The Definitive Guide to a B2B Event Content Strategy

event contentAs an event planner or marketer, you are likely aware that your pre- and post-event content strategy is integral to your overall success. To drive registrations, satisfy attendees, and boost your brand’s exposure, you must produce thorough and engaging content to support and surround your event marketing efforts.

If you’ve never hosted a B2B event, or if you simply want to improve your event content strategy, today’s blog post is for you. Keep reading as we teach you how to plan and execute the perfect event content strategy!

Step 1: Prepare your event content strategy ahead of time.

Live events require extensive planning and preparation– and your event content strategy does as well. You must be prepared to publish content leading up to your event, during the event itself, and in the days and weeks following the event.

For this reason, it’s important to map out your content plans long before your event kicks off. Figure out what types of content you want to create, what resources you need to do so, and which members of your team will be held responsible for event content creation. The secret to nailing your event content strategy lies in your ability to plan, assign, and delegate.

Here’s what we recommend you plan for—broken down into pre-event content, day-of-event content, and post-event content. Let’s get into it:

Pre-event content:

Your pre-event content must accomplish several goals. It must generate registrants, build anticipation, set expectations, and offer value to your audience. Some examples of pre-event content are as follows:

Event themed-content: Most events have a unifying theme tying together each session, talk, or speech. For this reason, we recommend that you create blog posts, infographics, or videos, to explore the theme or topic of your event from every angle. This is a great way to offer value without getting too promotional.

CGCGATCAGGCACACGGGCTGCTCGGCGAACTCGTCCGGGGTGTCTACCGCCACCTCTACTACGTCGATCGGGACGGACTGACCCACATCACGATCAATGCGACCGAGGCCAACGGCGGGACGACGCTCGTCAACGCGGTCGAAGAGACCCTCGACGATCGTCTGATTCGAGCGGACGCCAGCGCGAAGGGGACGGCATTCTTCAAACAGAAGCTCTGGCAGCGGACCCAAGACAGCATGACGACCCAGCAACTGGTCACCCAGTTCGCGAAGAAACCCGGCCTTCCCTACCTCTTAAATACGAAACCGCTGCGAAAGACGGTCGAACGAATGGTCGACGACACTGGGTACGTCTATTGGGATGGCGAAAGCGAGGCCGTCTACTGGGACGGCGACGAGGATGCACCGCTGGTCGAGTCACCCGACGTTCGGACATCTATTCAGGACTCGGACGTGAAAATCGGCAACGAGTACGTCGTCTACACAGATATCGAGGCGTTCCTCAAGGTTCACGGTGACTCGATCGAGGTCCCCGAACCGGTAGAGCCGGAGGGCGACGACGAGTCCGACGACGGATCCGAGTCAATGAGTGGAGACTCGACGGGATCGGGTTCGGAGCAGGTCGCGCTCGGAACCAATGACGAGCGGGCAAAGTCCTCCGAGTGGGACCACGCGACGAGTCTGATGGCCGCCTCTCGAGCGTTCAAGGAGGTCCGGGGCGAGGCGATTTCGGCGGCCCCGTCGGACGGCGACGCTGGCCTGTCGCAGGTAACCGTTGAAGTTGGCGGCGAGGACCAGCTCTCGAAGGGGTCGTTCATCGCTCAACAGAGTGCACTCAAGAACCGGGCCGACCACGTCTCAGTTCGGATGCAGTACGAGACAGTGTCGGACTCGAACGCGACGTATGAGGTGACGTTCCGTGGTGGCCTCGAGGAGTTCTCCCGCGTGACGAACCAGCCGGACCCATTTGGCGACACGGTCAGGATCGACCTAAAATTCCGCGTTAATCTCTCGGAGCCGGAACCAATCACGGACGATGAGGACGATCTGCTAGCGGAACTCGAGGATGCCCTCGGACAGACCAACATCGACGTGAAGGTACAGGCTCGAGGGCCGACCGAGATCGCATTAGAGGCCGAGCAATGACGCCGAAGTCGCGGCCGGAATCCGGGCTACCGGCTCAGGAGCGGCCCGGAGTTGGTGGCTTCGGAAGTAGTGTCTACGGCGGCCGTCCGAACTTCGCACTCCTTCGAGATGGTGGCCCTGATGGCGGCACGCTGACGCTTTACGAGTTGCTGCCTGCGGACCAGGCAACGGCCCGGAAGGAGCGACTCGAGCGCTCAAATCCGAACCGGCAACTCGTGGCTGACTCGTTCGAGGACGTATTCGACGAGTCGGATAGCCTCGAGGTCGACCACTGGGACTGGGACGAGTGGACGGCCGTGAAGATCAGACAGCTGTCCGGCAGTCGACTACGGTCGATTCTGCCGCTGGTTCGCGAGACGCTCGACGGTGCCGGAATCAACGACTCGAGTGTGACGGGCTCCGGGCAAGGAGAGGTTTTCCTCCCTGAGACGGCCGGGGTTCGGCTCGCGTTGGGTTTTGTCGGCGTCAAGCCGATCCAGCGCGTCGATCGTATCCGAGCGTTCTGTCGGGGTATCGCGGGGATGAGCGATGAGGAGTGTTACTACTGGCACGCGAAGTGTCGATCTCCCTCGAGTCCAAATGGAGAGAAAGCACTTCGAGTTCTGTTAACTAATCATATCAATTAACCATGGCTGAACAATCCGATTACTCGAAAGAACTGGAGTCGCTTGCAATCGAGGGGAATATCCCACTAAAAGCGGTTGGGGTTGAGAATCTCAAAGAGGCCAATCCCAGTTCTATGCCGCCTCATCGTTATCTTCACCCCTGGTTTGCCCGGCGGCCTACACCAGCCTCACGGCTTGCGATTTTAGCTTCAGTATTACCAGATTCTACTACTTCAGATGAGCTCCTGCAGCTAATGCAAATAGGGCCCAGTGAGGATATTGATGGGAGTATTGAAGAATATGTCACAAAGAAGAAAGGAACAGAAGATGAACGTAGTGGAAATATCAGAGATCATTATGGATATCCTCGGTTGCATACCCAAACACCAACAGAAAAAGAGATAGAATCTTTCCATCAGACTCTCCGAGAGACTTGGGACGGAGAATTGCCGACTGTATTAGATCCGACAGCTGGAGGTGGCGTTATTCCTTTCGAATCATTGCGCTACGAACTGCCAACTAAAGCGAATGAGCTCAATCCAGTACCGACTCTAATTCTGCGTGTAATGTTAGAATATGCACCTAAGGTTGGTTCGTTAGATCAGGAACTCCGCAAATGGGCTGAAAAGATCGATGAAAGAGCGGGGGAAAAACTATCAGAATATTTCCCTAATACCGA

Speaker-driven content: People often attend events to hear from a specific speaker. Plan to collaborate with your speakers to create original content. Or, curate and distribute content speakers created in the past. For example, see a recent blog post we created ahead of the 2018 Growth Acceleration Summit: Our 5 Favorite Blog Posts From Neil Patel.

Event previews or promotions: Here’s where you can get a bit more promotional and show people what to expect at your event. Use short videos and images to showcase the event hall, location, and specific sessions, and speeches. Try to think like an attendee and do your best to highlight the major selling points of your event.

Day-of-event content:

Your day-of content should engage attendees while also appealing to your followers who aren’t at the actual event. Keep in mind, any content collected during your event will be critical to the promotion of your future events—especially if they are held on a regular basis. So remember to take pictures, interview attendees, chat with speakers, and build up your content library so you’re not left scrambling when it comes time to promote your next event.

Here are a few types of content to consider:

Live video: Capture live video content to stream on social media platforms. Think quick speaker interviews, live Q&As, and tours of the event hall. Record memorable moments from social functions like happy hours, book signings, and so on to capture the complete event experience.

Live tweets: Tweet exciting moments like compelling quotes or event announcements. Create an event hashtag and use it to respond to attendees, retweet positive comments about the event, and pose questions to encourage conversation surrounding your event.

User-generated content: Incentivize attendees to share event content across their personal profiles and networks. For example, we created an Instagram cut out for Growth Acceleration Summit attendees to take pictures with and subsequently share. This drastically increased social engagement and garnered more exposure for our event.

event content

Post-event content: